Tuesday, August 21, 2012

Why Are Academic Libraries Getting the Short End of the Stick? Can We Do Something to Turn Things Around?


I read an article by John J. Regazzi a short while ago, and I can't stop thinking about it. The gist of his piece, "Comparing Academic Library Spending with Public Libraries, Public K-12 Schools, Higher Education Public Institutions, and Public Hospitals Between 1998–2008," is that academic libraries are getting the shortest possible end of the budget stick. Not only are we worse off than we were ten years ago, we're worse off than any other category he considered.

Before I move onto why this article has stuck with me, and what I think we can learn from it, here's the abstract:

"This study compares the overall spending trends and patterns of growth of Academic Libraries with Public Libraries, K-12 schools, higher education institutions, and hospitals in the period of 1998 to 2008. Academic Libraries, while showing a growth of 13% over inflation for the period, far underperformed the growth of the other public institutions in the study. Academic Libraries lost nearly 25% of their share of higher education total spending, suggesting a shift in higher education priorities. Academic and Public Libraries are shown to have very different investment and spending priorities with Academic Libraries as a group reducing staff and investing in their collections, while Public Libraries have expanded their staff and services significantly, but not collections. Patterns of spending and investment differ markedly for Academic Libraries by size of institution, while size of library or community is not a differentiating determinant for staff or services growth."

And here are my thoughts, in no particular order:

  • It's hard not to increase our spending on collections, especially electronic collections, when the suckers keep getting more and more expensive.
  • The fact that our parent institutions (colleges & universities) are growing their overall budgets while ours remain flat or even shrink... well, it hurts.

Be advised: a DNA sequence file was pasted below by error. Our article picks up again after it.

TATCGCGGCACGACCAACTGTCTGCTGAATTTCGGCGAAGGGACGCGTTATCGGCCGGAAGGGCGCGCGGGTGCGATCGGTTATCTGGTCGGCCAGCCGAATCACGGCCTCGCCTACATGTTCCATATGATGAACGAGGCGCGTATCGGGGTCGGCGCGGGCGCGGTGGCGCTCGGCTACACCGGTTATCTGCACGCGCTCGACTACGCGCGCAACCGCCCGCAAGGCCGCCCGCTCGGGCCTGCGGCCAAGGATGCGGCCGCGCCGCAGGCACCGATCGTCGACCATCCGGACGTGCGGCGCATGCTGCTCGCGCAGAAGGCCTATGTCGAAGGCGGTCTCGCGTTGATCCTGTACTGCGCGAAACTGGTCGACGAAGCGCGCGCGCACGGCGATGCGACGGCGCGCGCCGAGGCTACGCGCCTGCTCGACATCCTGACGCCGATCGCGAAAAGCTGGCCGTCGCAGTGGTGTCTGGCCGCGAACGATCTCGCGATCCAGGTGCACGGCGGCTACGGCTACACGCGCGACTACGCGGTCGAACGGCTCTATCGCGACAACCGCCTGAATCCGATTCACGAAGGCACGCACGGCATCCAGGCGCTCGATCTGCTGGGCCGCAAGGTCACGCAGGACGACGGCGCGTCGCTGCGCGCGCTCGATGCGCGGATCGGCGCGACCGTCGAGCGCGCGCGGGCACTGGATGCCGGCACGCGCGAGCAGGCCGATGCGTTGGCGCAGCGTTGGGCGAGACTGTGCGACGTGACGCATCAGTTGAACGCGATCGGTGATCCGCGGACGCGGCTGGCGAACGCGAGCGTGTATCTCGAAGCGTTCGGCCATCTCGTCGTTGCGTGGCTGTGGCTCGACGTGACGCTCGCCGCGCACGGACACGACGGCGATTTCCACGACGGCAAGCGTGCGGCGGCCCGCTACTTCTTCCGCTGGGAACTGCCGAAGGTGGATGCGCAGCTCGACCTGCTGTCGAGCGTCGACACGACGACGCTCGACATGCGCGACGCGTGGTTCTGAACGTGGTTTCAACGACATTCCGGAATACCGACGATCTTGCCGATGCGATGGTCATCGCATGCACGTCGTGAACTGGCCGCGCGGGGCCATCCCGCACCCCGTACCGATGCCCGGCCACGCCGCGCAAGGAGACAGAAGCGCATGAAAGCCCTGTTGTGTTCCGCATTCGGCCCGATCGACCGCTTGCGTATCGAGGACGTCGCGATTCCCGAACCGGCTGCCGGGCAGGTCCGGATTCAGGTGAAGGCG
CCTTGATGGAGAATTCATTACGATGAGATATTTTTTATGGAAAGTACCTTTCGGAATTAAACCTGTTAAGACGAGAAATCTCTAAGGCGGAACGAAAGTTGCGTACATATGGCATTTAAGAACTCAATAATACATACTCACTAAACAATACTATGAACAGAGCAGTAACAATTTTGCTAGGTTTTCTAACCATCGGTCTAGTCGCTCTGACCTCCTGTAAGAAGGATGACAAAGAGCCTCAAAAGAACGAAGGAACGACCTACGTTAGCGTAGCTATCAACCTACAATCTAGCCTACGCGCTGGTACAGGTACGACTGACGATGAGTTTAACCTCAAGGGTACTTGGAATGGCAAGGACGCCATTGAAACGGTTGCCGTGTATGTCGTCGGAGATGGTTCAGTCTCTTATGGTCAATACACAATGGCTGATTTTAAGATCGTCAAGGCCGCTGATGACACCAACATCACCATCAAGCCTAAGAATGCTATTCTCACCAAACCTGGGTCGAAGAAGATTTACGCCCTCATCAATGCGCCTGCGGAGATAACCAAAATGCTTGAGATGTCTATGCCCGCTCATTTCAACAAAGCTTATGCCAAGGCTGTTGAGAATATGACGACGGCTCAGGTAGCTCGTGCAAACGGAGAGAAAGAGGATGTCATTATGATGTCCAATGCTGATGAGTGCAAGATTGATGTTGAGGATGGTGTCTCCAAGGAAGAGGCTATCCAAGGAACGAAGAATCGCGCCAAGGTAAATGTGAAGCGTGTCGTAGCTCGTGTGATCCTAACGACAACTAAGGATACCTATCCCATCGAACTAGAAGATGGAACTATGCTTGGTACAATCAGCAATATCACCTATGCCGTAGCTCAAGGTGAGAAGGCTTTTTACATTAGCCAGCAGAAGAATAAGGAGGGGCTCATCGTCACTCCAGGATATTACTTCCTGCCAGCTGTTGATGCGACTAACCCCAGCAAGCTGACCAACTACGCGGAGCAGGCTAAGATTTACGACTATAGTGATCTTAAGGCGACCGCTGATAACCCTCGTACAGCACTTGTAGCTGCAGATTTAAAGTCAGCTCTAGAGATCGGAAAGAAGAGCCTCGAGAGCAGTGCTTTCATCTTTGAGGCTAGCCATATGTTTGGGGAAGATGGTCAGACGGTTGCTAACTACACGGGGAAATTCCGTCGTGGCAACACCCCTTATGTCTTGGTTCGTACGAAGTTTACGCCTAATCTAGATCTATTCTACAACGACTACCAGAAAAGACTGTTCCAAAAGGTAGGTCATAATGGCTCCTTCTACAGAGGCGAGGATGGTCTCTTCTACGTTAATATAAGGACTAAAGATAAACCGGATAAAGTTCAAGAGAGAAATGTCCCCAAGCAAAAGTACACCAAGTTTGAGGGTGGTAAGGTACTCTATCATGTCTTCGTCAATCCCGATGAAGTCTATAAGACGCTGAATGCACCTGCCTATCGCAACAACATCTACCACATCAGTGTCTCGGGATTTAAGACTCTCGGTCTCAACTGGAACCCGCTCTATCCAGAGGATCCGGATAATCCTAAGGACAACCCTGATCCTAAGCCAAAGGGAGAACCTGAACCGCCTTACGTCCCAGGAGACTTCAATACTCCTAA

• I'm wondering if we should (academic libraries & librarians) stop being such good sports about it all. Should we fight more?
  • I'm also wondering why are we still so focused on products and not services.

Beyond everything else, one thought stands out: we're doing something wrong and we need to make some changes. Refocusing our missions seems a good first step. As an information literacy/instruction librarian, I'm admittedly biased, but I think we should be concentrating on educating our communities instead of on providing more and more content that they may or may not know how to use. More is not always better. I also think we should concentrate more on outreach and marketing to our parent institutions, specifically to the decision makers. Even better, we should recruit our most vocal advocates to go talk for us.

Other than those broad ideas of how to fix this situation, I'll admit I'm somewhat stumped, but I'm not giving up. Libraries are too important to the health of our parent institutions, and to the success of our students and faculty, no matter our size/mission/location. Like I said already, we're obviously doing something wrong. We obviously need to change. But how? 

How about you? What do you think about this disturbing trend in academic library budgets? Do you have any advice about how we can turn things around? 


  1. The number one most disturbing trend that I see isn't shrinking budgets, it's spending them on things like the article you cite - which would cost me over $40 to read. That price is a reflection of the value of the stuff we write for nothing and give away to the private sector, which swallows most of our dwindling budgets. If I were a higher administrator, I would question the wisdom of putting more money into libraries. I would also tell the faculty to figure out how to advance knowledge rather than their careers and insist that tenure and promotion reflect that value. Sadly, I am not Emperor of All, but that's what I would do.

    1. Good point. Every time I explain the academic publishing business to someone outside of academia, they are always astonished.